There are a total of 18 groups on the periodic table, while there are currently 7 periods on the periodic table. Now, while some may want to include the lanthanide and actinide series, they are just parts of periods 6 and 7.



In groups, all the elements share identical properties, but in periods, none of the elements share the same type of properties whatsoever.



Electronegativity increases from the bottom to the top for groups, but for periods, electronegativity increases from the left to the right.


Size of the Atoms

In groups, the size of the atoms increases gradually from top to bottom but in periods, that happens from left to right.


Electron Configuration

The electron configuration stays the same for groups, but that’s not the same for periods as the electron configuration gradually changes for periods from left to right.


Electron Shells

For groups, the number of electron shells increases as you go from the top to the bottom, but for periods, no change occurs as the electron shells of the periods always stay the same.


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Group Vs Period: The Comparison Table

Parameter of Comparison



Definition There are vertical columns of elements in a periodic table that gradually increase their atomic size from top to bottom, and these columns are called groups. There are horizontal rows of elements in a periodic table that gradually increase their ionic numbers from left to the right, and these rows are called periods.
Total Numbers There are 18 groups in the modern periodic table. There are 7 periods in the latest periodic table.
Electronegativity The electronegativity of a group increases from the bottom to the top and vice versa. The electronegativity of a period increases from the left to the right and vice versa.
Similarity in Properties Every element on a group shares similar attributes and properties, and although they are not identically the same, there are only a few changes here and there. On the other hand, elements on a period don’t share any sort of similarities when it comes to properties and attributes. Only a few may share some familiarities, but even that occurs in special conditions; won’t occur naturally.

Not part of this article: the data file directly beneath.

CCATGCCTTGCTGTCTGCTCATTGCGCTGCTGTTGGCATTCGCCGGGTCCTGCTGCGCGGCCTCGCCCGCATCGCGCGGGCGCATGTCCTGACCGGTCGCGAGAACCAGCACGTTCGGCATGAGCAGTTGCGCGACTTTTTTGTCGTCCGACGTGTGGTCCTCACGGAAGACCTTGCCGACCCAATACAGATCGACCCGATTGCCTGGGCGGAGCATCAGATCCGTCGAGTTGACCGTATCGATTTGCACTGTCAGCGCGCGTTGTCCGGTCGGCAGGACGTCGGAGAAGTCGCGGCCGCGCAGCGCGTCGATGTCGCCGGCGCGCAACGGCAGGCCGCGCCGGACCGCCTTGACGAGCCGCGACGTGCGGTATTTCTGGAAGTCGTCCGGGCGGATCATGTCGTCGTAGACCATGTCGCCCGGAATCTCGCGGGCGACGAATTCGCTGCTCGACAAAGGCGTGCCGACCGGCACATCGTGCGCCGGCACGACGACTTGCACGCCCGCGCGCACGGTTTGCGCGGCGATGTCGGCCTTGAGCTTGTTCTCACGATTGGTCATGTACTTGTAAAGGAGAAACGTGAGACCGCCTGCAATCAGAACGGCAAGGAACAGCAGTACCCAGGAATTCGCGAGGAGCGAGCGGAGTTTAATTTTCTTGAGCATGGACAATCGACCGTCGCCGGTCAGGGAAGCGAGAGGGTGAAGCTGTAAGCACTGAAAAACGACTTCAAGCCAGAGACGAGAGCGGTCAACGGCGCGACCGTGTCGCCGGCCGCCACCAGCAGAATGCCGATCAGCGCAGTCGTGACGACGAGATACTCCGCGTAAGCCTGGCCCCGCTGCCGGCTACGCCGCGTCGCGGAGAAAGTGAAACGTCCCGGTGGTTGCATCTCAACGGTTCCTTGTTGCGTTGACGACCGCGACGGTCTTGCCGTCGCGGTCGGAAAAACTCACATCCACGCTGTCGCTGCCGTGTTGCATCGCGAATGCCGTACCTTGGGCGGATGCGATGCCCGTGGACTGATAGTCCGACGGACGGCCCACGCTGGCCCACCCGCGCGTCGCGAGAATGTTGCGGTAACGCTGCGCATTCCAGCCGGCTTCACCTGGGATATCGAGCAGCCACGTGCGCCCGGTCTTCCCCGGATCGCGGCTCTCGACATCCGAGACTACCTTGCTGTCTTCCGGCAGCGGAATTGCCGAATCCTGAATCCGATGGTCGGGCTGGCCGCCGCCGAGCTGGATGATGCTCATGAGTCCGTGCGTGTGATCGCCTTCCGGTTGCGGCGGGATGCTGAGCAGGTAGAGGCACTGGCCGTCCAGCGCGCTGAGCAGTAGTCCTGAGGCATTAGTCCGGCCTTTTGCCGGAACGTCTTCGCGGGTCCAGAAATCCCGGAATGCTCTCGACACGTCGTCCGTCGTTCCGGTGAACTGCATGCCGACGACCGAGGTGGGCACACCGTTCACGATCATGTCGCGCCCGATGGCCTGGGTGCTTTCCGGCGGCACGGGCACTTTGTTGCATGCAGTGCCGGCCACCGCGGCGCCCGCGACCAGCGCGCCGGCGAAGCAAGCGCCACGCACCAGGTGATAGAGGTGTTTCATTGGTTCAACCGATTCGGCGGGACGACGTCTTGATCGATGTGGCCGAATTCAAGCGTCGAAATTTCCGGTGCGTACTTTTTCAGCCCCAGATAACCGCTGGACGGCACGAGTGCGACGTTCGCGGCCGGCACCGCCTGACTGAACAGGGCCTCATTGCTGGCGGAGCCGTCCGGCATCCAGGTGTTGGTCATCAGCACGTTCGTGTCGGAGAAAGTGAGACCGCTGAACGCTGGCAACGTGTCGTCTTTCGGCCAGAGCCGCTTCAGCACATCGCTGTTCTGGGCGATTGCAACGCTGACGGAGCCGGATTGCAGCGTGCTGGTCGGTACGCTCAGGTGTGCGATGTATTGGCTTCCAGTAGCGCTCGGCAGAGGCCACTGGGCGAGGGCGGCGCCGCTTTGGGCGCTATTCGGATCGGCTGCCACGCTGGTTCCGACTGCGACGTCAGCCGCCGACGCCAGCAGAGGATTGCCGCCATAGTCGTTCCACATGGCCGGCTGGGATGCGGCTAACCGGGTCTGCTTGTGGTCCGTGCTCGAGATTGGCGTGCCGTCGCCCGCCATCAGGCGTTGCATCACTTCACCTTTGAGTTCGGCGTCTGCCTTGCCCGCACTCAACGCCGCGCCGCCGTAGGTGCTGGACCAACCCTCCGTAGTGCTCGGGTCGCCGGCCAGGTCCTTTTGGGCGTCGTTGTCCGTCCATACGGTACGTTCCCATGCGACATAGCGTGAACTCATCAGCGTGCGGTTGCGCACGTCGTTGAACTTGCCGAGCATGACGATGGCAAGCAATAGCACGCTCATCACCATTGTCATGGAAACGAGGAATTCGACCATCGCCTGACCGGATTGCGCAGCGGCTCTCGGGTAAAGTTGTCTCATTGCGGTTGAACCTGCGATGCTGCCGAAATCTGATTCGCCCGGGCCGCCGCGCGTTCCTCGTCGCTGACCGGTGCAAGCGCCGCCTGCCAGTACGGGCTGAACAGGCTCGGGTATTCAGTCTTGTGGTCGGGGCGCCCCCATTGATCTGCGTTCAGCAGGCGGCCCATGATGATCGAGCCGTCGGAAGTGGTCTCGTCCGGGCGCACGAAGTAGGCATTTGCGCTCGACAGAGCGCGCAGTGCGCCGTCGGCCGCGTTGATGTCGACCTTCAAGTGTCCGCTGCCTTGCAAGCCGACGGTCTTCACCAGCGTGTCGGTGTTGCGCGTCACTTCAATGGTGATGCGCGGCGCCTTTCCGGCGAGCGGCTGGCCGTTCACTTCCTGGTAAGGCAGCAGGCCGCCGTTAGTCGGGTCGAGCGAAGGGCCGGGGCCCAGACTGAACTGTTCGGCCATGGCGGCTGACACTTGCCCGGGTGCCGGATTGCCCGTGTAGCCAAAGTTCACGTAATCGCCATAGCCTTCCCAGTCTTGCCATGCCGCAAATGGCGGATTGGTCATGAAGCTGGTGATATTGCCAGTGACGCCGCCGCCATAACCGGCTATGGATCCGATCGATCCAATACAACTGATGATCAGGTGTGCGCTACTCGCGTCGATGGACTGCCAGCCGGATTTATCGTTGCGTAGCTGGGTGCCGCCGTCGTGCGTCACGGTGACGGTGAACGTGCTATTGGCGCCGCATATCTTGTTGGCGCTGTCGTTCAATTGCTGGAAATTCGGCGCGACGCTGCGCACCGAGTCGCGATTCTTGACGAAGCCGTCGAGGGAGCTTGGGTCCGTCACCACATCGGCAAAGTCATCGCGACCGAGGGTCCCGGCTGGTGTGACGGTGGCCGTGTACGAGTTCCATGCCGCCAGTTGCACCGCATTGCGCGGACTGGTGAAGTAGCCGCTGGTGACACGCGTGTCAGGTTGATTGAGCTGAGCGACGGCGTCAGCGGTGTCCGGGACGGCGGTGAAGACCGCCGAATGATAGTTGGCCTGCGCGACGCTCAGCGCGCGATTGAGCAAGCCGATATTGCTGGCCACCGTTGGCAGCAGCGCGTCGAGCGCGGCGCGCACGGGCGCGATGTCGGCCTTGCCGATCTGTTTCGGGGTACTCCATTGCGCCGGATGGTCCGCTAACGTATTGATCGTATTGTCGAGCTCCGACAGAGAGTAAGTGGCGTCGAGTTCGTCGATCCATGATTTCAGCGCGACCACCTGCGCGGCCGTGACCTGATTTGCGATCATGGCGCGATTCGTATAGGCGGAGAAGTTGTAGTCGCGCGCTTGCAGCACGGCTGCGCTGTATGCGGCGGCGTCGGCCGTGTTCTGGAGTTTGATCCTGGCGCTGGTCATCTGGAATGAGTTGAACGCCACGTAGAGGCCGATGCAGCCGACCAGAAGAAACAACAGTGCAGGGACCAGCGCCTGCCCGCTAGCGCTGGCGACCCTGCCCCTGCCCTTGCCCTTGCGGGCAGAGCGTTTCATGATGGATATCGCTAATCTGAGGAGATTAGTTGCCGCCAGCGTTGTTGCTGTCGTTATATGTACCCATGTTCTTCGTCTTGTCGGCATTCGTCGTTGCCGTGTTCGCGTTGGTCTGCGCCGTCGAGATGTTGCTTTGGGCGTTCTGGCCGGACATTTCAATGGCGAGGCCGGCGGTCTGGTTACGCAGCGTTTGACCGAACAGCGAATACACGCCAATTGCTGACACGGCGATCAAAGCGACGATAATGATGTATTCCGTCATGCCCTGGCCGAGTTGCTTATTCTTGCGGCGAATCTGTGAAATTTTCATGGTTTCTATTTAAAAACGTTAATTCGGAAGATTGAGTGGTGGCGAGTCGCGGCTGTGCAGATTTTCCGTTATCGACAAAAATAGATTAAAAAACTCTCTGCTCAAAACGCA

Electron Configuration The electron configuration of a group stays the same, as elements of the same group contains the same number of electrons in their very last shell. The electron configuration for periods increases from left to right in a consistent manner, and this also ensures that the energy level of the atoms also amps up.
Valance of Elements The valance of the elements on a group remains equal and doesn’t change unless extreme conditions are applied. The valance of the elements on a period increases first till group IV but then starts to decrease until group O.
Size of the Atoms The size of the atoms increases from the top to the bottom. The size of the atoms gradually increases from left to right.
Number of Shells Electron shells differ from each element on a group; the number of the shell increases from the top to the bottom. All the elements in a period have the same number of electron shells.


Key Takeaways

  • Groups and periods are the base of the periodic table.
  • There are 18 groups and 7 periods in the periodic table.
  • Electronegativity drops down when you go from top to bottom of a group, while electronegativity amps up when you go from the left to the right of a period.
  • Elements on a group follow the same type of elements and cause similar reactions with other elements, while elements in a period contain different types of elements and characteristics.
  • Elements on a group have identical electron configuration, while elements on a period have an equal amount of valence electrons.



If you want to maneuver through the periodic table and gain complete mastery of it, then there is no other way than to understand the true concepts of period vs group.

Because unless you know the difference between group and period, you can’t identify the elements properly, and your journey to the world of chemistry will be a fool’s errand. Therefore, understanding groups vs periods should be one of your top priorities!